Today the Supreme Court handed corps a huge victory and have effectively undermined the future possibility of class actions. LINK
It seems that with every breath and every day citizens of this country keep losing to the illicit use of power and to the most obscene expression of law the world has ever known. I don’t think that those watching this thought it would end any differently. It is deprerssing though to see it become final. The various aspects of the case are horrid at best but what irks me more than any other feature is the fact that individual consumers are rendered unequal relative to another citizen (a corporation) by virtue of the fact that consumers are prohibited from contributing to the terms of a contract. This take it or leave it proposition cannot stand.
Supreme Court: AT&T can force arbitration, block class-action suits
By Chris Foresman | Last updated about 5 hours ago
The Supreme Court on Wednesday ruled that AT&T—and indeed, any company—could block class-action suits arising from disputes with customers and instead force those customers into binding arbitration. The ruling reverses previous lower-court decisions that classified stipulations in AT&T’s service contract which barred class arbitration as “unconscionable.”
The particular case at hand, AT&T Mobility LLC v. Concepcion, stemmed from a California couple (the Concepcions) that had been charged sales tax on mobile phones that AT&T had advertised as “free.” The couple believed the charges were unfair and constituted false advertising and fraud on the part of AT&T. They filed a lawsuit against AT&T, which was later promoted to class-action status. AT&T attempted to have the case dismissed on the grounds that its service contract requires individual arbitration and bars “any purported class or representative proceeding.”
AT&T and others have similarly tried to have class-action cases dismissed on these grounds, though state supreme courts in both California and Washington have held that contractual waivers for class arbitration or litigation are “unconscionable” and therefore void based on those states’ consumer protection laws. Using this reasoning, courts have allowed class-action lawsuits to proceed despite the contractual requirement for individual arbitration.
AT&T appealed the case to the Ninth Circuit, though the court noted that section 2 of the Federal Arbitration Act states that arbitration agreements “shall be valid, irrevocable, and enforceable, save upon such grounds as exist at law or in equity for the revocation of any contract.” Since California consumer protection laws allow “unconscionable” contract clauses to be vacated, and the FAA includes the provision that arbitration agreements could be ruled unenforceable if law provided for the revocation of the contract, the Ninth Circuit ruled that the class-action case could proceed.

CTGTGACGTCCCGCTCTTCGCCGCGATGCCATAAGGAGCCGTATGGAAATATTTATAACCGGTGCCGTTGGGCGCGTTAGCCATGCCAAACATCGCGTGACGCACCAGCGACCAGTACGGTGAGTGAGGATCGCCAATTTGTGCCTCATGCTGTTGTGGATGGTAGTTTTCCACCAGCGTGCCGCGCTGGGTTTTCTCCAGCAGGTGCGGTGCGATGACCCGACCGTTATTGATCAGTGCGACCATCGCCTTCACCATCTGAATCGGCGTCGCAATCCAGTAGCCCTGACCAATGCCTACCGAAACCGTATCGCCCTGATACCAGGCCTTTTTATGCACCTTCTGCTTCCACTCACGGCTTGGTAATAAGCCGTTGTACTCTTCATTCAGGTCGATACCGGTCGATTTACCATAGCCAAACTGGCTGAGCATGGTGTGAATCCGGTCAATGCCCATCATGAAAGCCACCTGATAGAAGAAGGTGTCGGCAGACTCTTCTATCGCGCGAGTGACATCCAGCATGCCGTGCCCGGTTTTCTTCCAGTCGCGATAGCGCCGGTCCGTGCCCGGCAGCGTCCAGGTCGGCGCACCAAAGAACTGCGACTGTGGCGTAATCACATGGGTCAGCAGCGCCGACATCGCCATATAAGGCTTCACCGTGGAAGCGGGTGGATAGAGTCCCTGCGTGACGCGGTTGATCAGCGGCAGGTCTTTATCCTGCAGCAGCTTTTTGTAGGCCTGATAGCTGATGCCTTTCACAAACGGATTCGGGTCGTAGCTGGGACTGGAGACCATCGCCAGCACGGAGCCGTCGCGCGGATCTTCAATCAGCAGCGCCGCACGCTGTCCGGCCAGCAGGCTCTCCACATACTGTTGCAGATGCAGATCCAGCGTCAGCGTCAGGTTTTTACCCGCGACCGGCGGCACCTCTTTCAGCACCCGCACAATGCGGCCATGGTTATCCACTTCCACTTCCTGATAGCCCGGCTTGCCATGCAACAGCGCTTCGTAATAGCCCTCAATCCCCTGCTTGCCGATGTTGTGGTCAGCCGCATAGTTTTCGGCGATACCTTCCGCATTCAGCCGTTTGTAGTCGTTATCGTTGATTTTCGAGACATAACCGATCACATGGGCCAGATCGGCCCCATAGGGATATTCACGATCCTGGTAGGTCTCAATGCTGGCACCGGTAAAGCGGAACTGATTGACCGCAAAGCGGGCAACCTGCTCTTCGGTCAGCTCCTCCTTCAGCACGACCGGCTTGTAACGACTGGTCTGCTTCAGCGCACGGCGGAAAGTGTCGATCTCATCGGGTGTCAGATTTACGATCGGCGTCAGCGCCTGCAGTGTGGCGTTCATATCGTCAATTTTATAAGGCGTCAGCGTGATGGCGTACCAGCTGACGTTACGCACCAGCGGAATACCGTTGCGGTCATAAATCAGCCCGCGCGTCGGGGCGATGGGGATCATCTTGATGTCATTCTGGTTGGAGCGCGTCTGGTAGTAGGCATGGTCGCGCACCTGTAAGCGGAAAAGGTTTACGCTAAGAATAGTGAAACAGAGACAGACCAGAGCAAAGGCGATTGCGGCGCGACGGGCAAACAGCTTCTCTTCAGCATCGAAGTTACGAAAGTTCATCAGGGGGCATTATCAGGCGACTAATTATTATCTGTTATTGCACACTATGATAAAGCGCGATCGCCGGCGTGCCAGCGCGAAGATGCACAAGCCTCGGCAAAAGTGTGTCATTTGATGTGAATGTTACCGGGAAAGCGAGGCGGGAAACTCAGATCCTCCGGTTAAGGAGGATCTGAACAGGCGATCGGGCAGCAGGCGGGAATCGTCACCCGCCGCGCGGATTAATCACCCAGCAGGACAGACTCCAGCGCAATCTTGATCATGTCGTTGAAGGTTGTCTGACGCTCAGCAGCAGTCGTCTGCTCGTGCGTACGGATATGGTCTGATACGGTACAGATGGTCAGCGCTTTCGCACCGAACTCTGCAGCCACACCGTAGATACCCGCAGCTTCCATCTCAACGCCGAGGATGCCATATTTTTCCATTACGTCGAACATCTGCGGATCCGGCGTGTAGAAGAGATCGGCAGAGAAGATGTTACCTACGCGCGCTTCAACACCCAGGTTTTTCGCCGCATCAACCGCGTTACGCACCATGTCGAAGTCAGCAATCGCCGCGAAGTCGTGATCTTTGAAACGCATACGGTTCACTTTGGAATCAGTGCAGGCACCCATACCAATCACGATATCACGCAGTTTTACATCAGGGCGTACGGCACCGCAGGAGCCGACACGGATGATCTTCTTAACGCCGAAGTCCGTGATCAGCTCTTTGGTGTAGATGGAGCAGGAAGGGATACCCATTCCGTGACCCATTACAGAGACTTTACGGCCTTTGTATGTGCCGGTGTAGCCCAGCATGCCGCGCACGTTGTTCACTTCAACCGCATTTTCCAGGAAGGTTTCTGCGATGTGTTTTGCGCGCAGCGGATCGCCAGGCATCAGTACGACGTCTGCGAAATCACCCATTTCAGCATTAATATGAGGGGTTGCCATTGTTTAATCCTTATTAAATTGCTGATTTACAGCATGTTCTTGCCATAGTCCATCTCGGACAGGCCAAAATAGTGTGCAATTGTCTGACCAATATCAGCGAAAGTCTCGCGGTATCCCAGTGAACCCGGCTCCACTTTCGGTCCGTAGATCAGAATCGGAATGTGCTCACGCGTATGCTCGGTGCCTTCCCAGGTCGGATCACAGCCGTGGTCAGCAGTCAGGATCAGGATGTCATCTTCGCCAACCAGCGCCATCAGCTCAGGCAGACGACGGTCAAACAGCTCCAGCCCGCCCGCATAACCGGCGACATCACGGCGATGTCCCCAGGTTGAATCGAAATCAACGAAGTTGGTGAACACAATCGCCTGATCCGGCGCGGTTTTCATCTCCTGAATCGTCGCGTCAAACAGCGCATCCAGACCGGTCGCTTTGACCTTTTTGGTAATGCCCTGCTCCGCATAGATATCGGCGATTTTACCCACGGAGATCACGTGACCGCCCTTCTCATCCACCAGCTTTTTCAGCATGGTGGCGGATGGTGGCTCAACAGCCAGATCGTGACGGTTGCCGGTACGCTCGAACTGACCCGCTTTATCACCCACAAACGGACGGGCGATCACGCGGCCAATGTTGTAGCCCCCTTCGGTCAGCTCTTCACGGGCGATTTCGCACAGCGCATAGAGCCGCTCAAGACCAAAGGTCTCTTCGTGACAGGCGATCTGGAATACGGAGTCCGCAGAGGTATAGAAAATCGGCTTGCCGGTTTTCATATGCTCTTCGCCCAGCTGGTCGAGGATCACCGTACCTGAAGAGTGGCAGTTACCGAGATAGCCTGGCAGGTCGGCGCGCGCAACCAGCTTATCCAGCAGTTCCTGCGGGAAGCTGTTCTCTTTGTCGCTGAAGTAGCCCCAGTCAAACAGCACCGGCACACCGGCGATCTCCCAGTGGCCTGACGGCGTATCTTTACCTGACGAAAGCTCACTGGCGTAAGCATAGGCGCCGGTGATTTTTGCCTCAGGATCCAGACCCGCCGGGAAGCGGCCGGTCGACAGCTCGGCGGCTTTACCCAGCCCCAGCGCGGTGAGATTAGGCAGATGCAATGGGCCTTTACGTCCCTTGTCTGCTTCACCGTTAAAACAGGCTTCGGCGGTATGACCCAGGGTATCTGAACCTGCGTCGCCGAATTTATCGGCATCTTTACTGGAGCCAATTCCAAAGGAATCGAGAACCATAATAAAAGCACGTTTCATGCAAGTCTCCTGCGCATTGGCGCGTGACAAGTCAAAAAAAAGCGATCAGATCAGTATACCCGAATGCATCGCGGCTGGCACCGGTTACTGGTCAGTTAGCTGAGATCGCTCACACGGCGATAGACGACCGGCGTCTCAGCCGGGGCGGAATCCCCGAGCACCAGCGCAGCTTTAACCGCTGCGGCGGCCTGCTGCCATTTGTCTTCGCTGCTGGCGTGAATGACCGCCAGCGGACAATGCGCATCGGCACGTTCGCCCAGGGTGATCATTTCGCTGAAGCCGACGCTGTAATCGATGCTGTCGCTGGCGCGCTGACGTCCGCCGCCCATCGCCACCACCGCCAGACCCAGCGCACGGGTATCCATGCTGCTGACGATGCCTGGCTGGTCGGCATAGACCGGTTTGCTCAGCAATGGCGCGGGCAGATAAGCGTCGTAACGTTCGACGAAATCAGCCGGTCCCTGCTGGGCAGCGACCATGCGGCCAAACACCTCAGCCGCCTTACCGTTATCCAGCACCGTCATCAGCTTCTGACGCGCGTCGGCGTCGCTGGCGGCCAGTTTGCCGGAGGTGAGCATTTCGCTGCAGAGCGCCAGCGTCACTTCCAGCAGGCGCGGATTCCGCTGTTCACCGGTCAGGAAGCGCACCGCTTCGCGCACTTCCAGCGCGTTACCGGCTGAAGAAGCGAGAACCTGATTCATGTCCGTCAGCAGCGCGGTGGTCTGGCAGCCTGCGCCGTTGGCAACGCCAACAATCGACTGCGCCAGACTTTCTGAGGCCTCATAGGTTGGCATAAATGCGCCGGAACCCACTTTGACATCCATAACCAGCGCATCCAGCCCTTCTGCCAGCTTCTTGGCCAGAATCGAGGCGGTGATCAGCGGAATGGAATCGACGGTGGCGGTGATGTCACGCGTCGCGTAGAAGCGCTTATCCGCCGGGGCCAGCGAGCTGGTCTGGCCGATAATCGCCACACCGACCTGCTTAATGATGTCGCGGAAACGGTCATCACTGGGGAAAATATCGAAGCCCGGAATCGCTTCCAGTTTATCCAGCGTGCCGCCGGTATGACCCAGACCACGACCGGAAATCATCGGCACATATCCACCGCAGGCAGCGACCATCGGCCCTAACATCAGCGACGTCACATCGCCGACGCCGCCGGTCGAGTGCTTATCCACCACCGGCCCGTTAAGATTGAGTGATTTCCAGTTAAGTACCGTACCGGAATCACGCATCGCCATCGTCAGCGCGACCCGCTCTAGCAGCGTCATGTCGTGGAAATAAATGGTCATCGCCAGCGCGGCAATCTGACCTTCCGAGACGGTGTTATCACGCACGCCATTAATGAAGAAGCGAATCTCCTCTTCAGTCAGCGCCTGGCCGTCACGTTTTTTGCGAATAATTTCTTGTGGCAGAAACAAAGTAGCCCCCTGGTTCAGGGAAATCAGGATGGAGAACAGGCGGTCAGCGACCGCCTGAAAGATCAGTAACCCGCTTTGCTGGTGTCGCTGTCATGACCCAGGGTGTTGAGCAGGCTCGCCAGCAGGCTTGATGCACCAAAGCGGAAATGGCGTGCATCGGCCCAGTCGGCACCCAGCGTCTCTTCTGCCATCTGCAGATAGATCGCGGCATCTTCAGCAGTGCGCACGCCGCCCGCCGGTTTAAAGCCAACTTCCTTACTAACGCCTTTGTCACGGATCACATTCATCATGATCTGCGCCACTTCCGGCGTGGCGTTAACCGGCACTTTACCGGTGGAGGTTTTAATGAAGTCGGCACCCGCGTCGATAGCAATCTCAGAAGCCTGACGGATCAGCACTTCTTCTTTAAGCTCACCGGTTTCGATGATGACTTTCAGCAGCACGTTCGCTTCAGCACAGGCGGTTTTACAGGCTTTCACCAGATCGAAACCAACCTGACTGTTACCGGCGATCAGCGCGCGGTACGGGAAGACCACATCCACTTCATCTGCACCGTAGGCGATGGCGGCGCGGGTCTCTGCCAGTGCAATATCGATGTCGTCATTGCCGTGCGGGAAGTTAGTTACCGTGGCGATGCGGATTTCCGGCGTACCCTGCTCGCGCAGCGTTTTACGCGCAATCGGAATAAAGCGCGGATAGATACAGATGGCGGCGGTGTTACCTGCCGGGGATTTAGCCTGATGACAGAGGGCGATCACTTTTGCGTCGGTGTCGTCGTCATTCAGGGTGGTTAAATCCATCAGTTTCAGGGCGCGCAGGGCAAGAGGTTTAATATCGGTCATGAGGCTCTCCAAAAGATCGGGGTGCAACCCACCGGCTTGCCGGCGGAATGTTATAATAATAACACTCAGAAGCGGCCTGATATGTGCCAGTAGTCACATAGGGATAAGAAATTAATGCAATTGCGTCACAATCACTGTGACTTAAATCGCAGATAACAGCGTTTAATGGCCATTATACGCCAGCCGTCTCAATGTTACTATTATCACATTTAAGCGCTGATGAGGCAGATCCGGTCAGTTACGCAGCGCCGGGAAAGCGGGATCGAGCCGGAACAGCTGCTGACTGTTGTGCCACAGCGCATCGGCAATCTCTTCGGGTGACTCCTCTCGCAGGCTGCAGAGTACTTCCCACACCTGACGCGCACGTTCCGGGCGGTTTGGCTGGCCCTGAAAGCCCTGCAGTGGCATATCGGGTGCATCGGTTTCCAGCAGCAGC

In a 5-4 ruling, the Supreme Court disagreed with the lower court’s decision. In his majority opinion, Justice Scalia argued that the purpose of the FAA was designed to promote arbitration over more costly and lengthy litigation. Quoting an earlier ruling by the court, Scalia explained that “[a] prime objective of an agreement to arbitrate is to achieve ‘streamlined proceedings and expeditious results,'” and that requiring the class-action litigation to proceed would be at odds with the intent of the FAA and the benefits that arbitration agreements ostensibly provide.
Justice Breyer, in his dissenting opinion, noted that the saving clause in the FAA left ground for individual states to determine how a contract or its clauses may be revoked. “[R]ecognition of that federalist ideal, embodied in specific language in this particular statute, should lead us to uphold California’s law, not to strike it down,” he wrote.
The decision, which fell precisely along ideological lines, could have far-reaching effects on consumers’ ability to challenge corporations in court over future disputes. In cases where an unfair practice affects large numbers of customers, AT&T or other companies could quietly settle a few individual claims instead of being faced with larger class-action settlements which might include punitive awards designed to discourage future bad practices.
•AT&T MOBILITY LLC v. CONCEPCION, Slip Opinion No. 09–893 (PDF) (supremecourt.gov)
•US Code Title 9—Arbitration (law.cornell.edu)